Peters: “While existing core products are essential, new product launches and implementation is actually the key to keeping the selection fresh and exciting. For our company, regional Northwest products are focal points, as are imported products that offer uniqueness or a level of sophistication not found in most stores/areas. There is also a heavy emphasis on ethnic food categories.”
On their top suggestions for specialty suppliers to improve the specialty category:
Peters: “With so many products hitting the market, be sure your pricing, promotional, and brand support is well thought out and comprehensive. Getting to the retail shelf is only part of the equation; staying there is quite another.”
McCurry: “My pet peeve is packaging. Many gourmet/specialty products are packaged so poorly that they have no chance to arrive at a retail store in salable condition. A few pennies saved in packaging are really costing thousands of dollars.
“Standardization is also good for the entire supply chain. I would like to see UPC numbers and code dates printed on the cases. We use a computer system to track products and dates through our distribution center, and it is not efficient to open cases at the receiving dock to find out what the product is and what the ‘best by’ date is. All companies should adopt industry standards instead of doing their own thing that works for them but for no one else.”
On their top recommendations for retailers looking to increase specialty/gourmet sales and profits:
McCurry: “It is proven that retailers who have an appropriate variety of specialty foods have a higher transaction amount per customer, a higher profit per transaction, and a more loyal customer. My recommendation is that retailers simply offer their customers the choice to purchase premium quality and premium taste products by displaying specialty/gourmet products along with mainstream products. Once customers try specialty/gourmet, the differences will be obvious and they will repurchase often. Premium quality sells itself.”
Trojanowski: “Yes, retailers should integrate the category. They need to cut their specialty/gourmet items alongside ‘everyday’ items.”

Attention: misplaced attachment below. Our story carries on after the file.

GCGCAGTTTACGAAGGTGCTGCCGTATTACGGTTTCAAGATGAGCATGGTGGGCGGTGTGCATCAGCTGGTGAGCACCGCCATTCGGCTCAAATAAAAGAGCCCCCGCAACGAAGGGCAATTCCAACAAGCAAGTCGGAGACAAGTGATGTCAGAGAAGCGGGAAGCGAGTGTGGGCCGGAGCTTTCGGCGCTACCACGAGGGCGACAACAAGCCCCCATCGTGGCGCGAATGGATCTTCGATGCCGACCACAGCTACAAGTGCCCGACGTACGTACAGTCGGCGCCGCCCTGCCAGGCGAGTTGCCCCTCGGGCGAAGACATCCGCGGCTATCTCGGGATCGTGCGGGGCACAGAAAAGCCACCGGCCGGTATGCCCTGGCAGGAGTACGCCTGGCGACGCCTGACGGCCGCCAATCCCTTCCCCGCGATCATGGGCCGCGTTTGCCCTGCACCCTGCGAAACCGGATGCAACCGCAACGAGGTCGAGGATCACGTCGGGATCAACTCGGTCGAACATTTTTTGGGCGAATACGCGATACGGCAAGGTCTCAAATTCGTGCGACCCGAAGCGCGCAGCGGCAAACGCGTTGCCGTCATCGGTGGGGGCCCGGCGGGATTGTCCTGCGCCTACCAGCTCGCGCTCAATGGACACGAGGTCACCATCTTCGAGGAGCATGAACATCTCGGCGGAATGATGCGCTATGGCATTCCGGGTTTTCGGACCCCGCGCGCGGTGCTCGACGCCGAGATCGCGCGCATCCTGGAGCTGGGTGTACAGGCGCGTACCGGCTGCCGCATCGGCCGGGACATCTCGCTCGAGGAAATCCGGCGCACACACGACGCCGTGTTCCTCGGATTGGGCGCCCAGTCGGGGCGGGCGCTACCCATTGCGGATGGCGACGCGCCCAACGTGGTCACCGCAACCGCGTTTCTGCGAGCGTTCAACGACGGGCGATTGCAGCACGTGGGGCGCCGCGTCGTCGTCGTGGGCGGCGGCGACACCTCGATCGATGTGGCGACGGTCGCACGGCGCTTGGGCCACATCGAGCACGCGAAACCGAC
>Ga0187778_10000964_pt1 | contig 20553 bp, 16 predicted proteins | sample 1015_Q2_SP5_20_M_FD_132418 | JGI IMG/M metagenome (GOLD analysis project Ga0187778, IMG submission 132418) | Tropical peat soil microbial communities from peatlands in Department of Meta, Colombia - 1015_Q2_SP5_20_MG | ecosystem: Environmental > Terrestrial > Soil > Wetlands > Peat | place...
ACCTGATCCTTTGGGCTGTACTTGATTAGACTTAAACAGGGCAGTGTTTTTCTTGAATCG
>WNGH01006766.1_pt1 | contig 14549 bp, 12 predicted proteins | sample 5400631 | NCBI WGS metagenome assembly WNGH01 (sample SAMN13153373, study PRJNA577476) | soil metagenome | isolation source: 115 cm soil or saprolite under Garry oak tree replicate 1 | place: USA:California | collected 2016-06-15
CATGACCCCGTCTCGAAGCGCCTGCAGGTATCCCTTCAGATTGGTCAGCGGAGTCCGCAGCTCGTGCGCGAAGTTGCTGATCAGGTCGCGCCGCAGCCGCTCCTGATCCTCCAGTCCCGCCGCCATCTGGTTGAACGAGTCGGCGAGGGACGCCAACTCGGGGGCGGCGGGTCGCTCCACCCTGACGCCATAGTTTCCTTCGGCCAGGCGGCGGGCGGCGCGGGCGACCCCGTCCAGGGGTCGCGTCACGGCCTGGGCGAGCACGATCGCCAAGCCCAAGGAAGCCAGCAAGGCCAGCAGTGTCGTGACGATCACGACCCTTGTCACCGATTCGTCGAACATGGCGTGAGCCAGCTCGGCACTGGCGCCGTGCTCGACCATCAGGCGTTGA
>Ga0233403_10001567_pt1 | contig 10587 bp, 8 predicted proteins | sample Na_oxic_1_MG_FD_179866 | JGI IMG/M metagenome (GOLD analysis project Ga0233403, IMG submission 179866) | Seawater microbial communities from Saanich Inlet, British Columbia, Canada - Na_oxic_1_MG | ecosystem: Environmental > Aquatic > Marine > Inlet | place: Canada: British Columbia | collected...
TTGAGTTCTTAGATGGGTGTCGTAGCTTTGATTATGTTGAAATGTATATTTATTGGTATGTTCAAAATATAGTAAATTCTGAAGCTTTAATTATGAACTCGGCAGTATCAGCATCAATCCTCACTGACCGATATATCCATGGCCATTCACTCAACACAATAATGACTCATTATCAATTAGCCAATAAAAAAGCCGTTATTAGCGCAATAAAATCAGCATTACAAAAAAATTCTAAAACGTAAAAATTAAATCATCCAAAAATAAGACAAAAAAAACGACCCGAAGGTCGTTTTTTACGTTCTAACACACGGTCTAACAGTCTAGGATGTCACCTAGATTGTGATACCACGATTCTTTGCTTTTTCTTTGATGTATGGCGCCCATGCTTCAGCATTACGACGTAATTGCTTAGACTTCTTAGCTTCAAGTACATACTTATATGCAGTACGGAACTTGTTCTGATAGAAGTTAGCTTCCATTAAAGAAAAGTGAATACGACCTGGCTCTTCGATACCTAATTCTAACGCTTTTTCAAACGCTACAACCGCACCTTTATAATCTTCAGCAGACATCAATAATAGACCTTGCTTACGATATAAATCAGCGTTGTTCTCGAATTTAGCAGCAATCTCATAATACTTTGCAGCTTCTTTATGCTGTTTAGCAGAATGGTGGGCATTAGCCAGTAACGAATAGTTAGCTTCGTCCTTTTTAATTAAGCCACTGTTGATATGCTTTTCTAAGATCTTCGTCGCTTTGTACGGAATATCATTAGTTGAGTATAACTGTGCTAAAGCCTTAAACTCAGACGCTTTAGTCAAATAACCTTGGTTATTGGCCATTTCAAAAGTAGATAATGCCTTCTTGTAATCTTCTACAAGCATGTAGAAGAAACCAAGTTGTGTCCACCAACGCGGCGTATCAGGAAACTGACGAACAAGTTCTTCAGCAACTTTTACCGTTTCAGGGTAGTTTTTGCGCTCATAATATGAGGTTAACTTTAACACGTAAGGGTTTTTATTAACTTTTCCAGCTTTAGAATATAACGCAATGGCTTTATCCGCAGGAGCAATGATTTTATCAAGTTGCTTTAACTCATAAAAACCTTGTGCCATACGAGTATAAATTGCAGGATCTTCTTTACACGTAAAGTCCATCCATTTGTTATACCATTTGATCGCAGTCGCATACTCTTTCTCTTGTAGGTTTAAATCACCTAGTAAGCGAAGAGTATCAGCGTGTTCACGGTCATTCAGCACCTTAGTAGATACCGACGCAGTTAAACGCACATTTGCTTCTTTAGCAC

On what will move the specialty/gourmet market forward:
Peters: “Increased consumer demand and desire for gourmet foods; continued focus from the media and PR from within the industry; retailers’ continued need to differentiate their image and selection from price-driven store formats; mainstream retailers carrying a greater selection of gourmet, and a strong push of more ethnic and imported/international food offerings.”
A FINE FORUM: MEET THE "SPECIAL" PARTICIPANTS:
• John McCurry, president and CEO, Wythe Will Distributing, has had a career in the food business for more than 35 years. The last seven have been in the specialty/gourmet niche. He is “very bullish” on the future of the specialty/gourmet foods and fine confections business. “The best change in the industry is that the successful retailers are focusing on the consumer and realizing that success comes from giving consumers what they want,” he states.
• Scot Trojanowski, vice president, Z.T. Wholesale Inc., has “been involved” in the candy business “since I was old enough to walk and talk,” he says. He is a proud fourth-generation member of his family’s business, and has worked for Z.T. Wholesale full-time since 1994.
• Ryan Peters, director of sales and business development, J.C. Wright Sales Co., has over 17 years experience within the specialty, ethnic and natural foods industry.  He joined J.C. Wright in 2003, and has since led the company sales initiative “to diversify the customer base and add hundreds of new customers to the portfolio.”  He has also created an account management and category management team to support the company’s exponential sales and customer growth. Prior to joining J.C. Wright, Ryan worked for Associated Grocers (AG) as the Category Manager for Specialty and Natural Foods.
PARTICIPATING COMPANY HIGHLIGHTS
Wythe Will Distributing, Toano, Va., started more than 30 years ago as a distributor of candy and confections and has grown into a distributor of gourmet foods and fine confections with customers in 49 states. Company website: www.wythewill.com
Z.T. Wholesale, Inc., Milwaukee, dates back to 1919, when Polish immigrant Zigmunt Trojanowski began selling candy and cigarettes to local groceries, taverns and other small businesses in the Milwaukee area.  Today, Z.T. Wholesale “continues his tradition of value and service three generations later,” according to the company. It distributes and services beverages, snacks, candy, and gourmet food items to both chain grocery and specialty stores in southeastern Wisconsin and northern Illinois.  Company website: www.ztwholesale.com
J.C. Wright Sales Co., Kent, Wash., has “led the way in gourmet and ethnic food distribution in the Northwest” since its inception in 1947.  What started as “a modest family business” by Jack Wright Sr. has grown into “one of the industry’s most respected specialty food distributors” through the leadership of Jack Wright Jr., Kevin Wright and their team. Today, the company warehouses and distributes more than 8,000 gourmet, natural, and ethnic food products. Its buyers are diligent about sourcing and hand-selecting the best products available — which translates into supporting local farmers and suppliers; partnering with local chefs to launch products; and procuring items from the rest of the United States and internationally. Company website: www.jcwright.com